Sara Sheehy worked in partnership with Visit Idaho to create this Travel Tip.

Ernest Hemingway looms large in the small mountain town of Sun Valley, Idaho. Hemingway was lured to Sun Valley for the first time in 1939 by the publicists of the Union Pacific Railroad, who hoped to use his likeness to promote their newly opened ski resort. Hemingway visited on-and-off for the next 20 years, eventually buying a home in nearby Ketchum.

Hemingway infamously ended his life in Ketchum in 1961, but what of the man and his relationship with these mountains? I set off on a journey to follow his footsteps, and in turn, found Hemingway’s spirit lingering in the places he loved.

I began my journey, as any Hemingway traveler should, at the Sun Valley Museum of History in Ketchum. Located off Main Street in Forest Service Park, this small museum is run by the local library and offers an exhibit on Hemingway titled “At Home in Idaho.”

museum exhibit
Stroll through the “At Home in Idaho” exhibit. Photo Credit: Sara Sheehy.

The exhibit deftly covers Hemingway’s time in Sun Valley; from his first interaction with a publicist of the Union Pacific Railroad to the day he took his own life at his home on the outskirts of town. There are pictures and artifacts, including a typewriter that traveled with the writer to Italy, a gallery proof of “The Old Man and the Sea,” and handwritten letters.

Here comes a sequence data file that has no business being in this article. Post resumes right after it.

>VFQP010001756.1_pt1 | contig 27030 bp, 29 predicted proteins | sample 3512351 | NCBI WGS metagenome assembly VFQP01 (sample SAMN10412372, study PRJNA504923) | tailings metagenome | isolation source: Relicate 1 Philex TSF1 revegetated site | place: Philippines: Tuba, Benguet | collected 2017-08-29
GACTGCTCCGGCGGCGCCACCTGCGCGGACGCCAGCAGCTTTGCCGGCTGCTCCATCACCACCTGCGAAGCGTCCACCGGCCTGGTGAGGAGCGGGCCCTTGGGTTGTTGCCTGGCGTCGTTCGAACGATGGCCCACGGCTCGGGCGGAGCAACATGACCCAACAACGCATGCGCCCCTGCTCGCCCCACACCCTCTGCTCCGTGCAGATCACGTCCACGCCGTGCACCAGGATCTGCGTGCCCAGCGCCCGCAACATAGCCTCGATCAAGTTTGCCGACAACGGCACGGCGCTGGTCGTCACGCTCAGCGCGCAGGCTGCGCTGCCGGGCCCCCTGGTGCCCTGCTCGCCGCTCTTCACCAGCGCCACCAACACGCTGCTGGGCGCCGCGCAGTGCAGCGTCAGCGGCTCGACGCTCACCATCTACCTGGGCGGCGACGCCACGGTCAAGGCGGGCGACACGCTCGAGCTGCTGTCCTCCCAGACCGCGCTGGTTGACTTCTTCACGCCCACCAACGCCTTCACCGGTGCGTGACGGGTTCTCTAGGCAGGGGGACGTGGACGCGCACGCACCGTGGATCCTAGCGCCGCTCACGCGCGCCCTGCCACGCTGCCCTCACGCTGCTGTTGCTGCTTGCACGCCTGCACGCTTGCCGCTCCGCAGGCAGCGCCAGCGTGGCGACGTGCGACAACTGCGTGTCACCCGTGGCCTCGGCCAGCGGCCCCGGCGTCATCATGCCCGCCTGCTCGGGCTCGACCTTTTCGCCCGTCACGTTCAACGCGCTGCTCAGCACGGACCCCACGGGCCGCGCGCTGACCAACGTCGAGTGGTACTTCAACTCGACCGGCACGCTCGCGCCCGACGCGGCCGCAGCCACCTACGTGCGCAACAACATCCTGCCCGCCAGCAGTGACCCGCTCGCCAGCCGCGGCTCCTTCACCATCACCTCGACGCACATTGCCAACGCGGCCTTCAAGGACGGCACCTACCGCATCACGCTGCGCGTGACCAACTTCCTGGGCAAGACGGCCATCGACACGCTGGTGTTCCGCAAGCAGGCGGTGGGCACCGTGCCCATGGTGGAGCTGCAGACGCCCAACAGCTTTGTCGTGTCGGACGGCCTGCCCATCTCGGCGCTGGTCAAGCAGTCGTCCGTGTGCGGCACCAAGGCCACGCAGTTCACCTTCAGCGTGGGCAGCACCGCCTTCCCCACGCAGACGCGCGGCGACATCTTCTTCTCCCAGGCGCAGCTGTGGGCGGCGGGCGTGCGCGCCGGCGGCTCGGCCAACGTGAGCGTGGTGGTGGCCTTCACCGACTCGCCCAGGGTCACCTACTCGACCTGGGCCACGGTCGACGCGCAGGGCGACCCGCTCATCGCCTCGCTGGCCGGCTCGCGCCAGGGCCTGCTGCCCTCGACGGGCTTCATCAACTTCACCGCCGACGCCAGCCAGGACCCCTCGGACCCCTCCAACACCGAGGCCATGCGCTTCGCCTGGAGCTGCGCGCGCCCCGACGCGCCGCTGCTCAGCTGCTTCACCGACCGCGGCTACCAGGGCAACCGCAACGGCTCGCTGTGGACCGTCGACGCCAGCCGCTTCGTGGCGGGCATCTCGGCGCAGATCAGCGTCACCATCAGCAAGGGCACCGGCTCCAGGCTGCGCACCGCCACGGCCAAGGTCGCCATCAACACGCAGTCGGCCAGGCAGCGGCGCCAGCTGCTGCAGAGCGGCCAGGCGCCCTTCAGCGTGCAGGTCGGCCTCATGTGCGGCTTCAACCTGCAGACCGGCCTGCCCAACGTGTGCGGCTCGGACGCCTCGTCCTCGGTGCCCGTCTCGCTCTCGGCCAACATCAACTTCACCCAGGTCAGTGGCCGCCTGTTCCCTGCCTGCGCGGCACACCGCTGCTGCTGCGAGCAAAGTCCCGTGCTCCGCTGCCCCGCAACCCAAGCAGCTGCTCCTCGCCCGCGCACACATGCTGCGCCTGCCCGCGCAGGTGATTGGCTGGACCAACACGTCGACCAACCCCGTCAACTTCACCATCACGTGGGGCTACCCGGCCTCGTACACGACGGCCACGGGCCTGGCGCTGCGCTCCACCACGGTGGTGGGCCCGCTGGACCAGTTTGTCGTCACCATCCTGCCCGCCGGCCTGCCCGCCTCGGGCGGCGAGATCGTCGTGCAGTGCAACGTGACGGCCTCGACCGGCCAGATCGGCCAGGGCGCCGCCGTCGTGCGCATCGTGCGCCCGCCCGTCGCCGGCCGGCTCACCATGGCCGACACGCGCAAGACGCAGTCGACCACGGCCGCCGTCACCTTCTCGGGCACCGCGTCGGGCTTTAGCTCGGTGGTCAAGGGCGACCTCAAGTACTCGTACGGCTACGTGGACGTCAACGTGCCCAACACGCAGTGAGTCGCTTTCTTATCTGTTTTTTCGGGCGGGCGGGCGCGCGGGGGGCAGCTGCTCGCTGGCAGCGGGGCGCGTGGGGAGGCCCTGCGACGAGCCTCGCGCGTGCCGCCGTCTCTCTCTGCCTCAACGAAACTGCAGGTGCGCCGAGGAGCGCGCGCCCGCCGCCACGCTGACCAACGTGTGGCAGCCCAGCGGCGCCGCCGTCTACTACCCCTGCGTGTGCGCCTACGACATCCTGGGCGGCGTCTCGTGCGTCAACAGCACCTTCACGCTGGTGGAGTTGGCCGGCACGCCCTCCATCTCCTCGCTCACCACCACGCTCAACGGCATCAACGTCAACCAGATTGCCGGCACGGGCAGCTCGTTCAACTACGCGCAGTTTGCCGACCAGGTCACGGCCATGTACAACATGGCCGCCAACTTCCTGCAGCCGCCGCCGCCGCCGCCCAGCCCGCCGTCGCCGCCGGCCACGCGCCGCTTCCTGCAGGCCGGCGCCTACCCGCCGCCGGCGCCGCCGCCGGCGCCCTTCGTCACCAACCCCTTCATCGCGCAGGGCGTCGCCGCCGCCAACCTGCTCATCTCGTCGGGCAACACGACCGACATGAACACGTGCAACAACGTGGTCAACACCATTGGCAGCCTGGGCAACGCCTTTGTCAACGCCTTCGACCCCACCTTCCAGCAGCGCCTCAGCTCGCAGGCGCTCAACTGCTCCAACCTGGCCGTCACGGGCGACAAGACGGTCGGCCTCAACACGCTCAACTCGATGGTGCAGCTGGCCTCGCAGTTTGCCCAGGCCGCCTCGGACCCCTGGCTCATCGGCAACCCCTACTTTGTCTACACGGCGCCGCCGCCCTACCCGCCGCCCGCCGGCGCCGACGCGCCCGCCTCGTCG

While it edges on morbid to go straight to the end, I make my next stop the Ketchum Cemetery. Hemingway pilgrims never miss the chance to visit the final resting place of “Papa.” To gently remind myself of the humanity of a writer who remains larger-than-life, I pull to a stop in front of Hemingway’s tree-lined grave.

Visit Hemingway’s final resting place. Photo Credit: Sara Sheehy.

Coins, pens, and a handwritten letter addressed to “Papa” held in place with a plastic bottle of Svedka vodka are lovingly placed on top of the flat, granite stone. Friends and family surround Hemingway; his last wife Mary, his son Jack and daughter-in-law Angela, and his son Gregory all share the same grove of trees.

To get an understanding of how Hemingway experienced Sun Valley, I make a trip to The Community Library. Regional history librarian Randy Kemp welcomes me in, and when I tell him what I’m after, he gently touches the shelves and slides volume after volume onto a spacious worktable. I flip through memoirs written by friends of Hemingway, pictures taken by ski resort photographer Lloyd Arnold, and thick books on Sun Valley’s history.

“Have you been to the memorial?” Randy asks, and I assure him it is my next stop. I’ve lost track of time while diving into the past, and I note that the sun is high overhead as I drive the winding road through the Sun Valley Resort to the Hemingway Memorial.

outdoor memorial
Take a short walk to visit the Hemingway Memorial. Photo Credit: Sara Sheehy.

A short dirt path leads from the Sun Valley Lodge to the handsome bronze sculpture of Hemingway’s distinctive profile. Below the memorial flows the crystal clear water of Trail Creek. I sit on a curved stone bench and read the inscription on the granite obelisk: